A large multimillion-dollar excavation project will begin this fall to remove potentially toxic chemicals from part of a 580-acre federal Superfund site in Lockwood, which was used for a chemical repackaging company and a tanker-cleaning operation.
The land sits to the north of Interstate 90.
Authorities have already worked with property owners and residents nearby to mitigate groundwater and air quality concerns. They say there is little to no risk to residents living near the area, but still the land must be cleaned before it can be used.
The Environmental Protection Agency plans to dig up about 28,000 cubic yards of land in the area, where high levels of the toxic chemicals, referred to as "contaminants," are still found in the soil and groundwater.
Superfund cleanup sites are designated by the Environmental Protection Agency and funded by Congress. Money is set aside to clean up or remediate sites that are contaminated by toxic chemicals.
“This particular contaminant — the volatile (chemical) — binds with that clay soil," said Roger Hoogerheide, an EPA remedial project manager for the site. "So we’re going to dig it out, excavate it, and we’re land-farming it.”
Once crews dig up the soil, land-farming refers to spreading out the dirt and tilling it, dispersing the contaminant into the air. This will be done in six stages to reduce impact on the neighborhood, which is populated by both businesses and residents.
Still, the excavation will be "substantial," Hoogerheide said.
The Lockwood solvent groundwater plume Superfund site was first designated in 2000, about 14 years after local officials first identified solvent contamination in water wells.
The sources were Beall Trailers of Montana, which used solvents to clean tanker trailers, and Soco West, a chemical repackaging company formerly known as Brenntag Inc. Harmful chemicals released by the companies for years included tetrachloroethene, trichloroethene, dichloroethene and vinyl chloride. Some of the contaminated groundwater flows into the Yellowstone River.
A federal report in 2002 warned that people with long-term exposure to the chemicals had higher risks for cancer and certain neurological effects.
Exposure could have happened through showering or cooking with contaminated well water. Two homes needed work done to mitigate harmful vapors emitted from contaminated soil.
The EPA is working with the Montana Department of Natural Resources and Conservation, as well as the Montana Department of Environmental Quality, to restrict new wells from being placed in the Superfund site. Residents were previously hooked up to Lockwood water and sewer service.
The project was split into two sections, operable units 1 and 2, which are situated around each former business site.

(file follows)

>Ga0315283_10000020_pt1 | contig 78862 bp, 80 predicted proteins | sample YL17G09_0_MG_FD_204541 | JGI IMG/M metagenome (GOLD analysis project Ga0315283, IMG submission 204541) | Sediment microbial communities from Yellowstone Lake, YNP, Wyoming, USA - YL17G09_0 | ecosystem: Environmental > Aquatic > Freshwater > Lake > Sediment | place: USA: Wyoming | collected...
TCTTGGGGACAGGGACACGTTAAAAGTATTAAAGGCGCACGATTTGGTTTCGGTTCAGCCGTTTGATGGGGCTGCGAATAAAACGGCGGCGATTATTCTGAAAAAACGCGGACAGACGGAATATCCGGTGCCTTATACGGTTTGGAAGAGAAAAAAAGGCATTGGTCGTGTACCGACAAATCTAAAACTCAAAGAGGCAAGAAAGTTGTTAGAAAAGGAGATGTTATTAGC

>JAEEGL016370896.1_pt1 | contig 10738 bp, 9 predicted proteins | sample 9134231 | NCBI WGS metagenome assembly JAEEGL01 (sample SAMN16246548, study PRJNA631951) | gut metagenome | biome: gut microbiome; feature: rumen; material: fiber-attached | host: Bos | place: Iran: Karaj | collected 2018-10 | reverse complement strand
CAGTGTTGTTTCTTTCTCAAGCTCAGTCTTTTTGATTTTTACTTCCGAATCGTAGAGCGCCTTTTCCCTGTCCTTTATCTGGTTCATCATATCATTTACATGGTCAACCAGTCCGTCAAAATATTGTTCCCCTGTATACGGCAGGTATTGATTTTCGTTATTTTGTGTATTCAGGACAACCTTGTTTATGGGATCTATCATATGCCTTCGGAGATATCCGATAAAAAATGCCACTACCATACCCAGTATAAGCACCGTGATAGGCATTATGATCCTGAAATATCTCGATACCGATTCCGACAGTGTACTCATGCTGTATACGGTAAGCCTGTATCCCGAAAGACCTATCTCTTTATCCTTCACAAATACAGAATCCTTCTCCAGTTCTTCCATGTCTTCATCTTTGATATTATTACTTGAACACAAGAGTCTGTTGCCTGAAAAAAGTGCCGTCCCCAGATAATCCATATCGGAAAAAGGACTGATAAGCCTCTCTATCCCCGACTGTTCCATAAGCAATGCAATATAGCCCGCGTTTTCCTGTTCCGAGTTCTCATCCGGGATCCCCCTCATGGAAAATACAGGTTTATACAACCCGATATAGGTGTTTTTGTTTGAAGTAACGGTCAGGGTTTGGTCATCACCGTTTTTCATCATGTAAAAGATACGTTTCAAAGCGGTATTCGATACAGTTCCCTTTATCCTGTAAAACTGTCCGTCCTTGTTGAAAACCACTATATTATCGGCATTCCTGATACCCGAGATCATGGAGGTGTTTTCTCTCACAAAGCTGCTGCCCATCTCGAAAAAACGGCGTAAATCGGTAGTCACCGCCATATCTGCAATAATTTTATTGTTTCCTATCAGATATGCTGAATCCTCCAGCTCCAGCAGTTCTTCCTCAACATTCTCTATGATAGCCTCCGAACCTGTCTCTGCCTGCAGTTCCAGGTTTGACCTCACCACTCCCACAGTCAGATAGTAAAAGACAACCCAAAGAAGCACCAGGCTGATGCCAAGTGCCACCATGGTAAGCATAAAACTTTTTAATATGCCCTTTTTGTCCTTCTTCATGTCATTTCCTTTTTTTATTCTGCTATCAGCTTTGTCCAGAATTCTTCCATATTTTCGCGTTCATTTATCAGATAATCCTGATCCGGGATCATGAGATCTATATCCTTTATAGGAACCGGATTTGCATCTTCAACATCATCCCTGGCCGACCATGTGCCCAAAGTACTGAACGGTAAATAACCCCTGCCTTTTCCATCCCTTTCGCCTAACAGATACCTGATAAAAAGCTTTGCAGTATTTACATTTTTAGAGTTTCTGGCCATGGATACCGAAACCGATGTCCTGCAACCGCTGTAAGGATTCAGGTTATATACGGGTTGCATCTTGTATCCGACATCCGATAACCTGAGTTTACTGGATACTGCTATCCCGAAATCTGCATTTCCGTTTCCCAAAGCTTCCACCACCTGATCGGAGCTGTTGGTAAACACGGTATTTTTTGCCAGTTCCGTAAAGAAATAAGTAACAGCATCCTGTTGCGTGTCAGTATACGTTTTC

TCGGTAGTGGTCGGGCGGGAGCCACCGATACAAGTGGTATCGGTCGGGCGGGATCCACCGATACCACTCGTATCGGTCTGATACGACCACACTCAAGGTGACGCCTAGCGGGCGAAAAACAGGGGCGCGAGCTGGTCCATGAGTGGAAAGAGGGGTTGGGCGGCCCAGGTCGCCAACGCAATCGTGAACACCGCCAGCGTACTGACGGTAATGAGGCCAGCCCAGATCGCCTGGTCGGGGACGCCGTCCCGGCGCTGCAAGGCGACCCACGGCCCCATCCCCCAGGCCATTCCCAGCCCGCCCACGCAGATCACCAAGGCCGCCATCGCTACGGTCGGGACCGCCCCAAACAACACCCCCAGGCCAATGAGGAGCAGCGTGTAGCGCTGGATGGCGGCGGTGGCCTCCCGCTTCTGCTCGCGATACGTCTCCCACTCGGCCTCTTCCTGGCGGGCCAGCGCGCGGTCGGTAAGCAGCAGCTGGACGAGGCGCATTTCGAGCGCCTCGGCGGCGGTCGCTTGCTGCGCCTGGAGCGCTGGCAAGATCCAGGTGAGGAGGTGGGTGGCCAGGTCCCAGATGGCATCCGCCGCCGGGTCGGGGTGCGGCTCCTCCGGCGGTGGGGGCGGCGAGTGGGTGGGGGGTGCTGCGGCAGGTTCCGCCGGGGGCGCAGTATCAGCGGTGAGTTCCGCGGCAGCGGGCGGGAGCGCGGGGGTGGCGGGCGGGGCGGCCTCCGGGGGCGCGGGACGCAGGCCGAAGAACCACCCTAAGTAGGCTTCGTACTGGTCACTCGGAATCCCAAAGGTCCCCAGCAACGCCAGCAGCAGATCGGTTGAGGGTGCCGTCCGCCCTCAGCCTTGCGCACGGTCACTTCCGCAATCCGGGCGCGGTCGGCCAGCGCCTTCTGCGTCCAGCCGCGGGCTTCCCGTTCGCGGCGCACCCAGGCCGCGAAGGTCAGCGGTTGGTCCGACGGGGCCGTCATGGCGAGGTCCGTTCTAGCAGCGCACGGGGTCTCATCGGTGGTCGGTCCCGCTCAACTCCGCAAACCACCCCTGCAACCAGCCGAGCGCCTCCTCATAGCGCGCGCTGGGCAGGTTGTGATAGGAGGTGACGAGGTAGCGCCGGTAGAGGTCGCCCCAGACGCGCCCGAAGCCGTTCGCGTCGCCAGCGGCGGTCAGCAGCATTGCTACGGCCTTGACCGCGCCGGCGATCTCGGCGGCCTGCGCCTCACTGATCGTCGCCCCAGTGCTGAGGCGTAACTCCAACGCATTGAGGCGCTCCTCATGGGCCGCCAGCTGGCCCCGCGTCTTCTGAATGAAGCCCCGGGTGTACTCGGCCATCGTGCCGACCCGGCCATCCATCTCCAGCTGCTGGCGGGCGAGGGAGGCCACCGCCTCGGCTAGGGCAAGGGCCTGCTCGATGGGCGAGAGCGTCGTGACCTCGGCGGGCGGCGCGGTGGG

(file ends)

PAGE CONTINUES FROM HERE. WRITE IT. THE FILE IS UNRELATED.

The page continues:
The larger excavation job — 28,000 cubic yards — will take place in unit 2, which sits around the former Soco facility and borders the river.
A smaller amount of soil excavation took place on unit 1, to the south near the Beall facility. Much of the contamination identified there is deeper underground, as far as 45 feet. The EPA has chosen a "vapor extraction system" method, boring into the ground and pulling out toxic vapors.
“Basically you're pulling off what would be the interface between the groundwater and the air," said Tillman McAdams, EPA remedial project manager for operating unit 1. "And you’re just taking the volatiles off.”
McAdams said that should be online later this month.
The soil still shows high levels of contamination. Tetrachloroethene is one of the most prevalent contaminants. It's a colorless solvent linked to kidney and liver damage, memory loss and cancer, according to the EPA.
Soil tests conducted last year showed tetrachloroethene concentrations of 1,060 milligrams per kilogram in some samples. The target limit is 0.65 mg/kg, which was exceeded in about a quarter of samples.
Groundwater tests showed similar results. Tests in October showed that 41 of 56 monitoring wells exceeded the target limit of tetrachloroethene. The highest recorded level was 17,900 micrograms per liter.
The groundwater target limit is 5 micrograms per liter.
The EPA is using an ozone sparge system on the groundwater, which started in 2004 but was expanded this year. This involved injecting ozone into underground wells at the bedrock level and treating the air that seeps back up.
“We’ve also recovered 1,600 pounds of PCE (tetrachloroethene) at this particular site since we’ve been running this in 2004,” Hoogerheide said.
While the officials said there is no health concern for people living and working in the area, cleanup is still projected to be ongoing for years.
The project is budgeted for about $14.3 million.